Author: Sarah Crossan
Genre: YA Realistic Fiction/ Novels in Verse
Number of Pages: 400
Named after their parents’ favorite Hitchcock starlets, Tippi and Grace are teenage girls for whom living a ‘normal’ life was always out of the question. The two young women are conjoined twins, and their mom and dad have spent thousands of dollars to homeschool them and make their lives as comfortable as possible. When the time finally comes that they have to go to public school for the first time, they are unsurprisingly terrified of being treated like freaks and being stared at constantly simply for existing.
Luckily, Grace and Tippi meet some nonjudgmental friends and school turns out not to be the complete horror show they expected- but their continually worsening health problems and the disintegration of their parents’ marriage complicate their lives and force them to think about their mortality.
Most popular culture that contains portrayals of conjoined twins makes them seem almost otherworldly in their separateness and the strangeness of their physical defects, almost to the point of making them seem outside reality. One is striking in that the conjoined twins’ lives are extremely normalized- they go to school, make friends, crush on boys, and occasionally argue amongst themselves.
This story also got me wondering if I would immediately be sensitive and act naturally around people like them or if I would be like all those people who drew lots of attention to Tippi and Grace’s disability and made them feel like freaks. Honestly, if I saw Siamese twins walking around Wal-Mart or something, I don’t think I could keep myself from gawking, though I know that’s what makes people with that condition want to hide away from society.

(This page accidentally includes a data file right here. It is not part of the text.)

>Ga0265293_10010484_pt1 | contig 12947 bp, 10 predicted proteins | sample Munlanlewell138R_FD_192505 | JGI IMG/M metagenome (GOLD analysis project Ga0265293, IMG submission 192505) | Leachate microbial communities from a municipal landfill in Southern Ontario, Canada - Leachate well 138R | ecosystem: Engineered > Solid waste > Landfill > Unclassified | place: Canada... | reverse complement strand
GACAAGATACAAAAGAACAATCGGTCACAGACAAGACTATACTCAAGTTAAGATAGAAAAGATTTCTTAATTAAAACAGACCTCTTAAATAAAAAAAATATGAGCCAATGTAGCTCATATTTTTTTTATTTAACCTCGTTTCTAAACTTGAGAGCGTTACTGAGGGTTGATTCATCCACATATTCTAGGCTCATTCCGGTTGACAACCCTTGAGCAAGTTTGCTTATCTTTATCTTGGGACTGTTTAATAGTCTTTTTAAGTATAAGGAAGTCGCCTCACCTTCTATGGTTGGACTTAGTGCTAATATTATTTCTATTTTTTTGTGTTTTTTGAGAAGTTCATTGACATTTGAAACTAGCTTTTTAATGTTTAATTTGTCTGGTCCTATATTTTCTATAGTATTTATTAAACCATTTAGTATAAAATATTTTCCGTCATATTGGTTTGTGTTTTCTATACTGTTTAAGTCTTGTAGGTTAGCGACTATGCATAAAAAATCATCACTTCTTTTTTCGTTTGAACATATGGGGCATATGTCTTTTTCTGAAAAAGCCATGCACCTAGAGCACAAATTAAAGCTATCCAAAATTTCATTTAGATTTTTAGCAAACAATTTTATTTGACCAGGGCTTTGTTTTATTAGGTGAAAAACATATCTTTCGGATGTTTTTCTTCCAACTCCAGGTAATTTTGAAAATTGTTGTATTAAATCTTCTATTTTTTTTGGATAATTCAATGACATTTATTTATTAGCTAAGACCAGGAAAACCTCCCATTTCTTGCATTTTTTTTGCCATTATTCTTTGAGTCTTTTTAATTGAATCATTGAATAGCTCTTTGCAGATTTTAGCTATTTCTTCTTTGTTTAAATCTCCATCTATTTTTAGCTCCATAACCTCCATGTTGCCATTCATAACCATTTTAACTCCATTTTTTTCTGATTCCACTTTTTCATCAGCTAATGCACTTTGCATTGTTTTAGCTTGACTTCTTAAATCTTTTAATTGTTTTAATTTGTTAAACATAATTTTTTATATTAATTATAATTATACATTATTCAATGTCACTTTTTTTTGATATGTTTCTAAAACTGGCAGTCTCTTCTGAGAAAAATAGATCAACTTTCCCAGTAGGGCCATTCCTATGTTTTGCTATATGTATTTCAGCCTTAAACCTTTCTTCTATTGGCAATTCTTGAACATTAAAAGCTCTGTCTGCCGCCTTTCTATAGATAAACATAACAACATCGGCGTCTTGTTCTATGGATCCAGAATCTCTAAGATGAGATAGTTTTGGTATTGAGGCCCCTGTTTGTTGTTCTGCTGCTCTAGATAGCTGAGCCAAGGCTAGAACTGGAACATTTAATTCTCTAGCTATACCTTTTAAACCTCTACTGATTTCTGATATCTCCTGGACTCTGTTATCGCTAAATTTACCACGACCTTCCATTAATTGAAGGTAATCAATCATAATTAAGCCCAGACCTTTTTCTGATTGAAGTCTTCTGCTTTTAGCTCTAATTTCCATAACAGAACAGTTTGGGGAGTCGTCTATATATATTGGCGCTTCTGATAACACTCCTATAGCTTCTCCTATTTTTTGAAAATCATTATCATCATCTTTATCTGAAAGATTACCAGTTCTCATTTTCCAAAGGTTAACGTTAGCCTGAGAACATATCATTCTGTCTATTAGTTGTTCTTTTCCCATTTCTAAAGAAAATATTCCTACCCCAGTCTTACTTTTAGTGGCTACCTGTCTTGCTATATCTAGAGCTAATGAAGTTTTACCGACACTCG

The truth is, most of the people who make the main characters’ lives more painful weren’t these gigantic bullies and abusers- they were just regular people staring in astonishment at other people because they hadn’t seen anyone like them before. So, I mostly liked this book and it made me feel fascinated by these characters’ lives and emotionally moved by everything the narrator, Grace, goes through. I found it implausible that it’s after tragedy tears the family apart that the dad makes a legitimate attempt to get sober and Tippi and Grace’s younger sister seeks treatment for her eating disorder.
The dad in particular seemed like you’d need to shackle his arms and legs and throw him in a burlap sack if you wanted him anywhere near an Alcoholics Anonymous meeting and these people suddenly being inspired by tragedy to get their lives together carried a definite note of false optimism. I recommend this book to both teenagers and older readers as a deeply humane depiction of a fascinating and rarely touched-upon subject.
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